Function for identifying clusters in bivariate polar plots (polarPlot); identifying clusters in the original data for subsequent processing.

polarCluster(mydata, pollutant = "nox", x = "ws", wd = "wd",
n.clusters = 6, cols = "Paired", angle.scale = 315, units = x,
auto.text = TRUE, ...)

## Arguments

mydata A data frame minimally containing wd, another variable to plot in polar coordinates (the default is a column “ws” --- wind speed) and a pollutant. Should also contain date if plots by time period are required. Mandatory. A pollutant name corresponding to a variable in a data frame should be supplied e.g. pollutant = "nox". Only one pollutant can be chosen. Name of variable to plot against wind direction in polar coordinates, the default is wind speed, “ws”. Name of wind direction field. Number of clusters to use. If n.clusters is more than length 1, then a lattice panel plot will be output showing the clusters identified for each one of n.clusters. Colours to be used for plotting. Useful options for categorical data are avilable from RColorBrewer colours --- see the openair openColours function for more details. Useful schemes include “Accent”, “Dark2”, “Paired”, “Pastel1”, “Pastel2”, “Set1”, “Set2”, “Set3” --- but see ?brewer.pal for the maximum useful colours in each. For user defined the user can supply a list of colour names recognised by R (type colours() to see the full list). An example would be cols = c("yellow", "green", "blue"). The wind speed scale is by default shown at a 315 degree angle. Sometimes the placement of the scale may interfere with an interesting feature. The user can therefore set angle.scale to another value (between 0 and 360 degrees) to mitigate such problems. For example angle.scale = 45 will draw the scale heading in a NE direction. The units shown on the polar axis scale. Either TRUE (default) or FALSE. If TRUE titles and axis labels will automatically try and format pollutant names and units properly e.g. by subscripting the 2' in NO2. Other graphical parameters passed onto polarPlot, lattice:levelplot and cutData. Common axis and title labelling options (such as xlab, ylab, main) are passed via quickText to handle routine formatting.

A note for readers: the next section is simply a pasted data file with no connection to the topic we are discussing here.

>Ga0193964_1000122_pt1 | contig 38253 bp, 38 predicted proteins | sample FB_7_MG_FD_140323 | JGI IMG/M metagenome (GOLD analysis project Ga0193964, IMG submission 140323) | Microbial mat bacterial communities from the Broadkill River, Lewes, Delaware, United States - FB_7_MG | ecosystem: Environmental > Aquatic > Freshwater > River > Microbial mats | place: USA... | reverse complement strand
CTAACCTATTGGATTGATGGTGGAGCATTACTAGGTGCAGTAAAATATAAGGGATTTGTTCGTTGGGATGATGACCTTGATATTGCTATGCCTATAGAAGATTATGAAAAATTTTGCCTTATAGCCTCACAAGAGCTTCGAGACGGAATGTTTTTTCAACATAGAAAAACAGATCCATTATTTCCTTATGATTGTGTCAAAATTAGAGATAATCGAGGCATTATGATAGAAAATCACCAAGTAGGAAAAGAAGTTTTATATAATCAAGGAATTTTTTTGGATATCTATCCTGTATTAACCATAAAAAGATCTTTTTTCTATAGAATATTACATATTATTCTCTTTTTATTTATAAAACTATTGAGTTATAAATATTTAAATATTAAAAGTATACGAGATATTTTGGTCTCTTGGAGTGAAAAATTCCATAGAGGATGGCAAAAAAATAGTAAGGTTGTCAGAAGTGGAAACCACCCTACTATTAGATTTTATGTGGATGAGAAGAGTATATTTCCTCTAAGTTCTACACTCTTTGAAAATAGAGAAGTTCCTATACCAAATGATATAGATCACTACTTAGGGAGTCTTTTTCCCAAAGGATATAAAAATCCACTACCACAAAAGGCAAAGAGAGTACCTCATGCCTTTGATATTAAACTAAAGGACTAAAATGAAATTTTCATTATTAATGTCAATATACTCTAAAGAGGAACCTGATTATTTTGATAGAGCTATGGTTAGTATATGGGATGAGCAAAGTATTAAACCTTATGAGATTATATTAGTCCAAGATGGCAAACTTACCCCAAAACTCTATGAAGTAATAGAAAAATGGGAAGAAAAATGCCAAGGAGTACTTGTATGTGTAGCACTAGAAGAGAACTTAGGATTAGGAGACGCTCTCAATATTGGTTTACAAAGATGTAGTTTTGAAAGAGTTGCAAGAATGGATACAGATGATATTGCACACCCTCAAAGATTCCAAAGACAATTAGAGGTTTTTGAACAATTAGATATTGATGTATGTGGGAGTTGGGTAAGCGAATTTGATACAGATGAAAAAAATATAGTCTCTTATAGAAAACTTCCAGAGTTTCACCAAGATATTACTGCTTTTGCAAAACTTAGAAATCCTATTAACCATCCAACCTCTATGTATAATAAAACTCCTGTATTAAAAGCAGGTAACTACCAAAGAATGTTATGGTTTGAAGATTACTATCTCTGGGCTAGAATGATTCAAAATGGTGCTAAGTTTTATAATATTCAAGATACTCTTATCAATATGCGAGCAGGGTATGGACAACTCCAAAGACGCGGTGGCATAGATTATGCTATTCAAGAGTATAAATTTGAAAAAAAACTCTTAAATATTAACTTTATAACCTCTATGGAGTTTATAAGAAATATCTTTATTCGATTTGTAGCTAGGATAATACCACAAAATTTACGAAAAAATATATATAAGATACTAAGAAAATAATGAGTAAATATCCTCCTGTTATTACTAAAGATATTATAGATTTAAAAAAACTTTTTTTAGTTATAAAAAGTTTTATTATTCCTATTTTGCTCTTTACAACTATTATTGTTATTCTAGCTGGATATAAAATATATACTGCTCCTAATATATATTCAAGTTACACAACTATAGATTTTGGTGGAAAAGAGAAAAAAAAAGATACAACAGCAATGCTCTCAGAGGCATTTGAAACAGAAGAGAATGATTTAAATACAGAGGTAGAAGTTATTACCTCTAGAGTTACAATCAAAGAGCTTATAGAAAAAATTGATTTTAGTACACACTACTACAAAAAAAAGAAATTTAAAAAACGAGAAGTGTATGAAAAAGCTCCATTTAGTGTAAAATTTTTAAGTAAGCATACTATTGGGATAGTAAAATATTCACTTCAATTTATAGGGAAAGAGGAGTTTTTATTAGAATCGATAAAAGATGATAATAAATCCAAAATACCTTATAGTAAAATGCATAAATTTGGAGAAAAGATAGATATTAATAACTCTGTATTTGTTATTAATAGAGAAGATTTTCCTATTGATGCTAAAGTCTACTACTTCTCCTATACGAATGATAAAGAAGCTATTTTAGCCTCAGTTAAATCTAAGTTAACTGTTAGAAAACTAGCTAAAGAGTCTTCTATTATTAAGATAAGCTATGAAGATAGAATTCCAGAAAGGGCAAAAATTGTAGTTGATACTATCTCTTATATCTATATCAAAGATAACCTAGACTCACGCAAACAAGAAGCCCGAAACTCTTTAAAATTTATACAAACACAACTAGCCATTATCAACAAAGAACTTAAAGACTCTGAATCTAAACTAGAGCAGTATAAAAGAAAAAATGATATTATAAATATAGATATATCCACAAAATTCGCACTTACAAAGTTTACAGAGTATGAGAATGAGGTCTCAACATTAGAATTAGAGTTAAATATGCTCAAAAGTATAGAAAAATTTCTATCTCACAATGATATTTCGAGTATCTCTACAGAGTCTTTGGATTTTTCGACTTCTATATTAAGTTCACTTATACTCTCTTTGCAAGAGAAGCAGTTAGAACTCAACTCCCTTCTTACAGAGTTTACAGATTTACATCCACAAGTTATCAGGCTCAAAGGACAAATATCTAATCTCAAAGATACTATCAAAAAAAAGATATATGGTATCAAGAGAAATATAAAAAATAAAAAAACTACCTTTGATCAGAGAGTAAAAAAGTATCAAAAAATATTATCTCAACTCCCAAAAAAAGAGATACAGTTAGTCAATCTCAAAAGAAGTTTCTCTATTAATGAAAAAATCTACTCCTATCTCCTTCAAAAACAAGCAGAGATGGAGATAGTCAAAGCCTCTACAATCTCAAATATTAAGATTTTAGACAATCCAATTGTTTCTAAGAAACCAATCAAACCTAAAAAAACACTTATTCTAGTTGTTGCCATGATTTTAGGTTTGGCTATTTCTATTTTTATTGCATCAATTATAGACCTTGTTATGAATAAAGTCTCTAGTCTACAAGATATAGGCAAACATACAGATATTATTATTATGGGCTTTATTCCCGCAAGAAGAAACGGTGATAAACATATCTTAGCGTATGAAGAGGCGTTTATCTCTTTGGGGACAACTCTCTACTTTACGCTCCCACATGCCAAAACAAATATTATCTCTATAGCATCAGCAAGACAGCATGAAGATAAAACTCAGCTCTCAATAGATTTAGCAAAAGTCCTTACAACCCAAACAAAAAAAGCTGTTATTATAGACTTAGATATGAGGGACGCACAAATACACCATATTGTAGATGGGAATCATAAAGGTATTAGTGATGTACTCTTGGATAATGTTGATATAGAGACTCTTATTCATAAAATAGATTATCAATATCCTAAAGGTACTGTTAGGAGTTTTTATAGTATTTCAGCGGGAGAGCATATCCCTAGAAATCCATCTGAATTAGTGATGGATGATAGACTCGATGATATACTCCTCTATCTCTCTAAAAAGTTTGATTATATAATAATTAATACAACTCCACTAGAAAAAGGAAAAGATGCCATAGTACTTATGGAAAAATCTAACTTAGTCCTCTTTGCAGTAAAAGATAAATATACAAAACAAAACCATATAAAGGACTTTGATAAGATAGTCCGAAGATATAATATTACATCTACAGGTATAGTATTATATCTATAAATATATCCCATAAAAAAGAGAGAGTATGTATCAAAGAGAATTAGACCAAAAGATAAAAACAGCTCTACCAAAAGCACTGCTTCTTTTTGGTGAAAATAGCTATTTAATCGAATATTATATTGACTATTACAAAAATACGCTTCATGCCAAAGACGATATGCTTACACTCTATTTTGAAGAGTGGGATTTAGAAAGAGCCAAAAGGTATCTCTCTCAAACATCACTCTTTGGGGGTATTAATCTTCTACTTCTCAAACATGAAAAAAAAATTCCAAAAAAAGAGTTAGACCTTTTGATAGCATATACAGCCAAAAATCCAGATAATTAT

## Value

As well as generating the plot itself, polarCluster also returns an object of class openair''. The object includes three main components: call, the command used to generate the plot; data, the original data frame with a new field cluster identifying the cluster; and plot, the plot itself. Note that any rows where the value of pollutant is NA are ignored so that the returned data frame may have fewer rows than the original.

An openair output can be manipulated using a number of generic operations, including print, plot and summary.

## Details

Bivariate polar plots generated using the polarPlot function provide a very useful graphical technique for identifying and characterising different air pollution sources. While bivariate polar plots provide a useful graphical indication of potential sources, their location and wind-speed or other variable dependence, they do have several limitations. Often, a feature' will be detected in a plot but the subsequent analysis of data meeting particular wind speed/direction criteria will be based only on the judgement of the investigator concerning the wind speed-direction intervals of interest. Furthermore, the identification of a feature can depend on the choice of the colour scale used, making the process somewhat arbitrary.